If a company is doing more and more of its business through the Internet, it of course must constantly improve its online experience. That requires continually collecting data about customers (and non-customers –viewers who don’t buy) who connect with it using online channels (the corporate website, ecommerce site, social media sites, mobile apps, email, and many more) and analyzing their behavior across all those digital channels (increasingly, their comments in social media channels). And this implies investing in technologies and analysts who constantly monitor that activity and suggest changes to the website, ecommerce site, mobile apps and more.
In fact, our survey showed that the more business a company does on the Internet, the more it invests in Big Data. We asked respondents to tell us how much of their revenue came from Internet orders. Those who said they generated 76% to 100% of revenue via Internet orders (a group comprising 11 companies) spent a median of $35 million per company on Big Data – about six times the amount spent by companies that generated from 0% to 25% of revenue from Internet orders. Median spending on Big Data by companies generating 51% to 75% of revenue from the Internet (there were 32 such companies) was even greater: $47 million per company.1
Adjusted for company size, companies amassing a higher percent of revenue via the Internet spent more on Big Data. Spending, in companies with 76% to 100% revenue from Internet orders, was higher on a percentage of revenue basis (1.0% of median annual revenue) than it was for companies with 51% to 75% of revenue from the Internet (0.4% of median annual revenue). The more digitally-centric a company is, the more it invests in Big Data. (See Exhibit II-14).
Exhibit II-14: Median Spending Levels on Big Data in 2012 by percentage of Company Revenue That Came Via the Internet
Q2a/Q14: Median Big Data Spending in 2012 Per Company Based on Percentage of Revenue from Internet Orders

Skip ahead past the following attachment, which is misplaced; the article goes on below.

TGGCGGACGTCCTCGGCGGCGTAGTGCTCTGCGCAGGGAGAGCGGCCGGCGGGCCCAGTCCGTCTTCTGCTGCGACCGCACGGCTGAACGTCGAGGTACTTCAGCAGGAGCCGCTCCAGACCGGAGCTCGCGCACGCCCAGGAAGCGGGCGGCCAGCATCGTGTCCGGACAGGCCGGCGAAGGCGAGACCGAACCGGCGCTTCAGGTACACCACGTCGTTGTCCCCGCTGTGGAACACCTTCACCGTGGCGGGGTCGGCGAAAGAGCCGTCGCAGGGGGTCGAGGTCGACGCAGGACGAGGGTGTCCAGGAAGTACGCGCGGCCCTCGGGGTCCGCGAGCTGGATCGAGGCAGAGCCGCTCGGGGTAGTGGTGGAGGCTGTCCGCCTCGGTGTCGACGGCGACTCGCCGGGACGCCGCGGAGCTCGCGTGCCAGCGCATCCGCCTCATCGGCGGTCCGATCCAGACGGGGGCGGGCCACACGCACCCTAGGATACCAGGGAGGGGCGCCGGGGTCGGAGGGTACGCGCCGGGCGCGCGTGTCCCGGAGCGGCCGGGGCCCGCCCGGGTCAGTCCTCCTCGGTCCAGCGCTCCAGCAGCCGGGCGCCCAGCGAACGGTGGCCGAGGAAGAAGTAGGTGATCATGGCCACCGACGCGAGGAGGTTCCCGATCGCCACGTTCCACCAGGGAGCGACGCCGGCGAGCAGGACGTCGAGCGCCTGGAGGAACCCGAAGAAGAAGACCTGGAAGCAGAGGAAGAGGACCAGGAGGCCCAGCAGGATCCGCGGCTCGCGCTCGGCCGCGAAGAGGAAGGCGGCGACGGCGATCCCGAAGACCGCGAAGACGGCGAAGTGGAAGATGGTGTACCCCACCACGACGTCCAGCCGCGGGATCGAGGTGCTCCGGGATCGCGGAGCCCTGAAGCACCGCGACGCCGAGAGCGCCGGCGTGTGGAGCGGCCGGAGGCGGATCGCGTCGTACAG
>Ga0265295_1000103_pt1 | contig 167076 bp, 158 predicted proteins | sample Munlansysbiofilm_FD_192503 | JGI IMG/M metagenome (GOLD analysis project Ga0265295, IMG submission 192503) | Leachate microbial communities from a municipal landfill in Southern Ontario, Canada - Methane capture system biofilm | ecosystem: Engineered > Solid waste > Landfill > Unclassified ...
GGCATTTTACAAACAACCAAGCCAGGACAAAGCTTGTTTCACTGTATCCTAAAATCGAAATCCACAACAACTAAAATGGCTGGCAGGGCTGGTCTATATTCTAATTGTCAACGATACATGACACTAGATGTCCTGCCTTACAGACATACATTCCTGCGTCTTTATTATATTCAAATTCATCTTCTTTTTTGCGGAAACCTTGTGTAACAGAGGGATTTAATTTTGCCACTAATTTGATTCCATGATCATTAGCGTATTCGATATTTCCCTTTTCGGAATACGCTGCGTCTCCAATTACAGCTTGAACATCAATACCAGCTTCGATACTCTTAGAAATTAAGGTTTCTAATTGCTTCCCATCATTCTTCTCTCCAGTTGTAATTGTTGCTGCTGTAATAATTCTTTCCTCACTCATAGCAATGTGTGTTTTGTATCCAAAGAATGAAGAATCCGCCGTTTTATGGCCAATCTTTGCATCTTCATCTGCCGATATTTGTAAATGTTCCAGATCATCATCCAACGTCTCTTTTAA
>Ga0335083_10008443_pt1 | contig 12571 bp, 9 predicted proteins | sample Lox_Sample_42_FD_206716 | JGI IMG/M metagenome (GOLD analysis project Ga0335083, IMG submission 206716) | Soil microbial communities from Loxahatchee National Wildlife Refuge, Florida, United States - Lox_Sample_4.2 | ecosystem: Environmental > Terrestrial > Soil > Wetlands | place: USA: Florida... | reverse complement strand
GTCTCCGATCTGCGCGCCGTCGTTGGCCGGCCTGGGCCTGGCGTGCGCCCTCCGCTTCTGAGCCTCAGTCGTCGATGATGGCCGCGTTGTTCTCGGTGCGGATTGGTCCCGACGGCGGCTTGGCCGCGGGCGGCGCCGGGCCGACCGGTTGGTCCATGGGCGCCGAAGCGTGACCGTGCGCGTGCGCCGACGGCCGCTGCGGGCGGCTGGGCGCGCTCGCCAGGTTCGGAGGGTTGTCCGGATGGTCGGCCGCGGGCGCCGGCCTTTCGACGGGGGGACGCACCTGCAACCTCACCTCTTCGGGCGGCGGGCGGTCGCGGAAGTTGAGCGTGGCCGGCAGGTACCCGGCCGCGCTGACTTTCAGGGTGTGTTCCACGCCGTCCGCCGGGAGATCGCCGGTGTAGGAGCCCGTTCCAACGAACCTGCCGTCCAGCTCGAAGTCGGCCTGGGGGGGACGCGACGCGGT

Given how much Internet-centric companies depend on Big Data, it is no coincidence that many of the early technologies of Big Data (such as the Hadoop database management system) emerged from these Internet companies. To manage all their Big Data, companies had to build many of the tools from scratch. These companies continue to spend hugely on Big Data and data scientists.
The ROI data also supports our premise that digitally-centric companies are more advanced with Big Data. (See Exhibit II-15) Companies with the largest percentage of revenue from Internet orders expected an average 88% ROI on their Big Data investments in 2012 – nearly double the 46% average ROI for all companies. And it was three times the average ROI of companies whose Internet orders were 0% to 25% of revenue.
Exhibit II-15: Internet-Centric Companies Projected the Highest Returns on Big Data in 2012
Q17: Expected 2012 Enterprise ROI on Big Data by Percentage of Revenue Generated from Internet Orders
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What’s the Return on Big Data?
- Using mean rather than median data, spending on Big Data for companies that generated 76%-100% of sales through the Internet was $304 million (3% of revenue) vs. $89 million for all companies (or 0.49% of revenue). For companies generating 51-75% of revenue through Internet orders, mean spending was $132 million (or 0.5% of revenue). For companies generating 1%-25% of revenue through the Internet, mean spending on Big Data was $47 million (0.2% of revenue). [↩]